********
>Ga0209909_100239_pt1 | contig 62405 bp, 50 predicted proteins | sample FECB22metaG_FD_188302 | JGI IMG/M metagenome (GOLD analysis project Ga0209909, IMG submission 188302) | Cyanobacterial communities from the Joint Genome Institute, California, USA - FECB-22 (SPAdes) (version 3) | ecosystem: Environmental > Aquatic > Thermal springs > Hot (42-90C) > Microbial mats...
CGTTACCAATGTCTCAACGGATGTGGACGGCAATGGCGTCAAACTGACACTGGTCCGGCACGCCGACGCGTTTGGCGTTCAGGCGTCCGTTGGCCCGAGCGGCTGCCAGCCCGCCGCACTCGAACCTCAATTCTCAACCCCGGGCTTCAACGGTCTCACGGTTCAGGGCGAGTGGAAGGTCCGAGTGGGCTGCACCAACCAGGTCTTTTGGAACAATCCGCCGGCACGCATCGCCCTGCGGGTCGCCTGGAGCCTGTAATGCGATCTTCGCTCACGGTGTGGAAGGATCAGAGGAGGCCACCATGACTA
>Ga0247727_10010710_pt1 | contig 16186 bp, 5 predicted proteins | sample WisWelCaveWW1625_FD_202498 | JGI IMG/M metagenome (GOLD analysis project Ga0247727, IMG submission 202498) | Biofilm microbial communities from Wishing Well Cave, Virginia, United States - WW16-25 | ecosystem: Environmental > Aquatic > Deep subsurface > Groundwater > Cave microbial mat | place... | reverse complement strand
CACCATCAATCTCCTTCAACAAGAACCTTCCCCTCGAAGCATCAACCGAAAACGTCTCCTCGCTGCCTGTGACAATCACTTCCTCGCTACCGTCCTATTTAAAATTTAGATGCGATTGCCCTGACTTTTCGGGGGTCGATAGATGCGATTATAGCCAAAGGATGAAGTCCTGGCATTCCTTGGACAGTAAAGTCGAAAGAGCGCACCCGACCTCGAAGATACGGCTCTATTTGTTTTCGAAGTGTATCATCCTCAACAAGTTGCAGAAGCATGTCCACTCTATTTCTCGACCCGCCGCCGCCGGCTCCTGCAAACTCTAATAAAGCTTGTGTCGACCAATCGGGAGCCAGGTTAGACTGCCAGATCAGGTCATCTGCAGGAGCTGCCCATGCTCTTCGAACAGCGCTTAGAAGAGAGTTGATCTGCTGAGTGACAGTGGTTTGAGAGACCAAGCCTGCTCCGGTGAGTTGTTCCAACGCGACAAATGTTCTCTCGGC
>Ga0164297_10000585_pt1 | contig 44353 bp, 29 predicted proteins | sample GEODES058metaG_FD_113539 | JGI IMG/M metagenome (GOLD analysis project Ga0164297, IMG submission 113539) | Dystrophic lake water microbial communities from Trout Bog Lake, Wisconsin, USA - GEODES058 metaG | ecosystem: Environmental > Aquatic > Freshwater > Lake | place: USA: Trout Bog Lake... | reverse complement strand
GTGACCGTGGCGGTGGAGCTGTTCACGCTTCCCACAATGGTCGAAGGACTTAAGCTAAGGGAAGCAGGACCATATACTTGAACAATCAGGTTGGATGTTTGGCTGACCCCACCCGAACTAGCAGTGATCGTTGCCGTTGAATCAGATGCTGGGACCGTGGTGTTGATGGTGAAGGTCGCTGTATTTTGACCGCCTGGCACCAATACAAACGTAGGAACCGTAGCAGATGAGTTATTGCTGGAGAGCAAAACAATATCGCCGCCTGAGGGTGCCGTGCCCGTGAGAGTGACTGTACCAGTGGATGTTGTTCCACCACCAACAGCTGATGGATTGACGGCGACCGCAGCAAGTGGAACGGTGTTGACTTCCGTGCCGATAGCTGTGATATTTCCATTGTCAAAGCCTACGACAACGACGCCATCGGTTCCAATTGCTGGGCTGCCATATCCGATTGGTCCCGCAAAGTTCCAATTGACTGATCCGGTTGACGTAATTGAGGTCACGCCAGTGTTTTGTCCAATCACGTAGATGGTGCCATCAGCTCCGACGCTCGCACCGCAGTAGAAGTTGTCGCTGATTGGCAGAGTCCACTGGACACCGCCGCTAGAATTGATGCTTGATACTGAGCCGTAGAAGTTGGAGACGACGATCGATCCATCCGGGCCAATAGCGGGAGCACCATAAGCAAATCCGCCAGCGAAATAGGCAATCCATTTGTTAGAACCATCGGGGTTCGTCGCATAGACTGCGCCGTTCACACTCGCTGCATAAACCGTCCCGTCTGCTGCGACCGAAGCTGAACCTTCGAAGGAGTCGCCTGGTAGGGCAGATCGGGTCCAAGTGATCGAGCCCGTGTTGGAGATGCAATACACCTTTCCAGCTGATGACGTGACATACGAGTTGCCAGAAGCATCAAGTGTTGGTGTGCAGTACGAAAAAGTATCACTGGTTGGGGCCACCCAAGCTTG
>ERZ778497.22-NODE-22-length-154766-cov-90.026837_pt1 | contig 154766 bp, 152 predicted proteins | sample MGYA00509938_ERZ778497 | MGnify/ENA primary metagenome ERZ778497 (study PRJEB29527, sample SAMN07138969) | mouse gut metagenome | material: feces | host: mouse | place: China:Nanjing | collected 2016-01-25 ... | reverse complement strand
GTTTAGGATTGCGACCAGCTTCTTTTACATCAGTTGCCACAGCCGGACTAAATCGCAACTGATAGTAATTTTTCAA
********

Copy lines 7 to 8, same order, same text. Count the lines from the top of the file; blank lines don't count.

>ERZ778497.22-NODE-22-length-154766-cov-90.026837_pt1 | contig 154766 bp, 152 predicted proteins | sample MGYA00509938_ERZ778497 | MGnify/ENA primary metagenome ERZ778497 (study PRJEB29527, sample SAMN07138969) | mouse gut metagenome | material: feces | host: mouse | place: China:Nanjing | collected 2016-01-25 ... | reverse complement strand
GTTTAGGATTGCGACCAGCTTCTTTTACATCAGTTGCCACAGCCGGACTAAATCGCAACTGATAGTAATTTTTCAA